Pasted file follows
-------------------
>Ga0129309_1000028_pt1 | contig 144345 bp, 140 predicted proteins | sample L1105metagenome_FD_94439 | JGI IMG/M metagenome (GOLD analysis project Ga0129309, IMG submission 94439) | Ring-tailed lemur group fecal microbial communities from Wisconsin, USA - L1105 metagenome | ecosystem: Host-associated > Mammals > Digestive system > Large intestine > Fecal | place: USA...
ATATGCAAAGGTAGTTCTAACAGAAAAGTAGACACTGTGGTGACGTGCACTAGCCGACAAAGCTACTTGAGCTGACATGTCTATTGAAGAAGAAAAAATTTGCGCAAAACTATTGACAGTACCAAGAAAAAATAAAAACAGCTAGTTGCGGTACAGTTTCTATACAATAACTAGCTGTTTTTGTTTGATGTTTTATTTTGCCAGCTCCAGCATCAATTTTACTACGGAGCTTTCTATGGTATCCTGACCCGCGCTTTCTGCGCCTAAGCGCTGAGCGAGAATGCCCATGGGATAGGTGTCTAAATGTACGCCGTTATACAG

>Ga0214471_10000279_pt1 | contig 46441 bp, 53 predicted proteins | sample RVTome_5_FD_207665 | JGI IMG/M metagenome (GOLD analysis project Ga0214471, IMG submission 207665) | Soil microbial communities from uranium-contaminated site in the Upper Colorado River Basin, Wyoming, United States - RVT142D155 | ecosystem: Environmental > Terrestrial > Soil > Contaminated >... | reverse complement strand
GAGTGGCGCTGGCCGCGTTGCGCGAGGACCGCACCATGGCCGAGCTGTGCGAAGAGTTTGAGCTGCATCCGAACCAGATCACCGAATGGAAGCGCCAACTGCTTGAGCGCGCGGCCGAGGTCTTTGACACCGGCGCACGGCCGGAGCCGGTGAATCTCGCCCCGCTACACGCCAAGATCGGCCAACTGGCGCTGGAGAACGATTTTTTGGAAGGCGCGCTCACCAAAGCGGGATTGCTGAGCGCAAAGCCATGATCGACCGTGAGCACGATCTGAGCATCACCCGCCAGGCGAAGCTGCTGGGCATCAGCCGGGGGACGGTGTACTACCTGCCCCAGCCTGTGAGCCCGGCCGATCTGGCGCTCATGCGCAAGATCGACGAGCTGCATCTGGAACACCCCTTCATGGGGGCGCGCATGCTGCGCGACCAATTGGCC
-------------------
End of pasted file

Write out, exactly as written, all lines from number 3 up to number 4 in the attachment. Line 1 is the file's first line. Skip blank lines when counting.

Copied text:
>Ga0214471_10000279_pt1 | contig 46441 bp, 53 predicted proteins | sample RVTome_5_FD_207665 | JGI IMG/M metagenome (GOLD analysis project Ga0214471, IMG submission 207665) | Soil microbial communities from uranium-contaminated site in the Upper Colorado River Basin, Wyoming, United States - RVT142D155 | ecosystem: Environmental > Terrestrial > Soil > Contaminated >... | reverse complement strand
GAGTGGCGCTGGCCGCGTTGCGCGAGGACCGCACCATGGCCGAGCTGTGCGAAGAGTTTGAGCTGCATCCGAACCAGATCACCGAATGGAAGCGCCAACTGCTTGAGCGCGCGGCCGAGGTCTTTGACACCGGCGCACGGCCGGAGCCGGTGAATCTCGCCCCGCTACACGCCAAGATCGGCCAACTGGCGCTGGAGAACGATTTTTTGGAAGGCGCGCTCACCAAAGCGGGATTGCTGAGCGCAAAGCCATGATCGACCGTGAGCACGATCTGAGCATCACCCGCCAGGCGAAGCTGCTGGGCATCAGCCGGGGGACGGTGTACTACCTGCCCCAGCCTGTGAGCCCGGCCGATCTGGCGCTCATGCGCAAGATCGACGAGCTGCATCTGGAACACCCCTTCATGGGGGCGCGCATGCTGCGCGACCAATTGGCC